‘There’s something very comical yet tentative about the way he writes’ Wilhelmina reviews Patrick Ness’s ‘The Rest of Us Just Live Here’.

If you’re looking for your next favourite read, then you may have just found it.

Patrick Ness, author of the award-winning ‘Chaos Walking’ trilogy, never seems to stop. Having won every major award in children’s fiction there is, and being described as an “insanely beautiful writer” by none other than YA royalty John Green, there seems to be no slowing this lit powerhouse down.

MP!er Wilhelmina applied through our You Review section & got a totally free copy of ‘The Rest of Us Just Live Here’ in order for an honest review. Let’s see what she thought shall we?

WilhelminaName: Wilhelmina
Age: 18

Had you read any of Patrick Ness’s books before? If not, would you consider reading more of what he’s written? No but I’d love to see how he writes his other novels. There’s something very comical yet tentative about the way he writes, dealing with producing both a serious narrative voice but also something light hearted too. This really works effectively in ‘The Rest Of Us Just Live Here’ because Ness is able to capture the confusion of ‘growing up’ in quite an intuitive way; I for one struggle to find a balance between presenting myself as a maturing young adult and an alternatively more laid back character, particularly when it comes to how it impacts how employers see me.

What do you think of the title, ‘The Rest Of Us Just Live Here’? It’s ironic. It pretty much captures the mindset and mood of all fantasy readers who long for adventure; but at the end of the day we just have to accept that we live in quite an average world, where no big expedition really follows. It’s tinged with the pain of being a yearning fantasy reader, but also humorous in the way we use this pain to identify with it. Despite it all, nothing’s better than realising you’re not alone and can collectively cry over how we can never escape our mundane lives (thank god for Tumblr).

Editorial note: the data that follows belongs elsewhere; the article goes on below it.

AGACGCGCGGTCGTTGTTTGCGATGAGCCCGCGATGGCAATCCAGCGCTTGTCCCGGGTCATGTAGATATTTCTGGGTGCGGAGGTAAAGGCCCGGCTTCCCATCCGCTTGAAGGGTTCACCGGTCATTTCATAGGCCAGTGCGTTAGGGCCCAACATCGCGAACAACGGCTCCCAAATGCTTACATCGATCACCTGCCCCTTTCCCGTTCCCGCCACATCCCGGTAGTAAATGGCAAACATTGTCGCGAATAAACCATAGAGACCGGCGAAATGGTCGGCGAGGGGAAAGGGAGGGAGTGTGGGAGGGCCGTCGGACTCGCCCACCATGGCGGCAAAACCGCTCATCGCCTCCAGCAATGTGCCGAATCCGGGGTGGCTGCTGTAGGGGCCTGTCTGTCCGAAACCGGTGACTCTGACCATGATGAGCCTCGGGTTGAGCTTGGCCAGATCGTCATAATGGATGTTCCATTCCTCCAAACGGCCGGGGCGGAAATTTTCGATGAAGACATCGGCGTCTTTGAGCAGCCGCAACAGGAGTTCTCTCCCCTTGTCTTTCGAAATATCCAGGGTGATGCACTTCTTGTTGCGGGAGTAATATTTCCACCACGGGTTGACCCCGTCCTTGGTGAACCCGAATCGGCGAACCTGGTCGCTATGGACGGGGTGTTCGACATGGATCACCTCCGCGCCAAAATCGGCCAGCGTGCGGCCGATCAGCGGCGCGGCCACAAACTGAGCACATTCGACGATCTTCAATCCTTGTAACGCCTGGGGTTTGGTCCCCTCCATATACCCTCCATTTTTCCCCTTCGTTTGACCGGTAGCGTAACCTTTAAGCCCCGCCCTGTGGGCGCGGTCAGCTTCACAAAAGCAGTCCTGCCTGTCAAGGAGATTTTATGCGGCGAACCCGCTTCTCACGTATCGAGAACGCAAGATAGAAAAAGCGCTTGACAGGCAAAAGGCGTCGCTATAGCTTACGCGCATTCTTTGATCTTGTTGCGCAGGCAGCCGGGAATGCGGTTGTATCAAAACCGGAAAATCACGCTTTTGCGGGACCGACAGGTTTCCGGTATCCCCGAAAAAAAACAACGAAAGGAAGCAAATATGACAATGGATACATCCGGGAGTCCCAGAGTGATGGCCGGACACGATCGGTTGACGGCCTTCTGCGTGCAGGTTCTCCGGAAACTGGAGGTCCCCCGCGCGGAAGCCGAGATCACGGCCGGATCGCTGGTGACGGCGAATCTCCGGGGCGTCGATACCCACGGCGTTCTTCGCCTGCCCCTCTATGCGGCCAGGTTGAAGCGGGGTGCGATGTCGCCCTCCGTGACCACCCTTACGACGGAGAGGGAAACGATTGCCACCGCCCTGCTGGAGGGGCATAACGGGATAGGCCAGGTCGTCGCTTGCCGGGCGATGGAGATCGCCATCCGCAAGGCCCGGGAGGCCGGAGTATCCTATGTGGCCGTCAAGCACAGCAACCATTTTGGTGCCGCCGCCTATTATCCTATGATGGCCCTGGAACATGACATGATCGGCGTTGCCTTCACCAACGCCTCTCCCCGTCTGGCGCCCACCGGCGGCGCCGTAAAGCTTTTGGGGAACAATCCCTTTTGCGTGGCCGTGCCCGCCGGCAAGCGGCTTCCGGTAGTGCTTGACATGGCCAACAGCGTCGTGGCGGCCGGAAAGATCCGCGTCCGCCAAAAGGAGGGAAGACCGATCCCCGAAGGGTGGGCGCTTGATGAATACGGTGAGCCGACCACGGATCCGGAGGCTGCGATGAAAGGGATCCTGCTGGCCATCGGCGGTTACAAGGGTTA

The format of the book is quite funny, in that there are 2 stories going on at the same time – the story of Satchel, and the main story: Mikey’s story. What were your thoughts on this? It definitely defines the juxtaposition between the ‘indie kids’ and perspective of the other characters not directly involved in the end-of-the-world events. I really like the two stories; they thoughtfully show how important stories like Mikey’s are, and illuminate how weird it would be to have a world of fantasy combined with the rational nature of ours. Ultimately it is funny.

Patrick Ness handles lots of big issues in his book, including sexuality and mental health. How do you think he dealt with them?I think this was dealt with in a considered and appropriate manner. I don’t think he was too strong, and yet he provided just enough sensitivity to give the issues the realism you’d expect from a novel, making this book a great example of how to deal with such topics. I also felt that mental health was more of an issue in the novel than sexuality, which reflects our changing society which is progressing in accepting who people are/want to be.

Did you have a favourite character? Meredith is probably one of my favourite characters because she can behave very maturely, seeing the world for what it is, however she still retains the positivity and innocence of youth. She never seems to feel the pressure of what’s going on around her and clearly has her wits about her which is typically uncharacteristic of someone her age.

Rate out of ten? 9- an admirably, skilfully written novel.

Order ‘The Rest of Us Just Live Here’ on Amazon now.

Leave a Reply




Written by Maximum Pop!

No dull pop stars allowed.

[g1_socials_user user="2" icon_size="28" icon_color="text"]

Louis Tomlinson’s legs and bum got us feeling some kinda way

MP!er Lauren reviews the ‘beautiful’ ‘Emmy & Oliver’ by Robin Benway.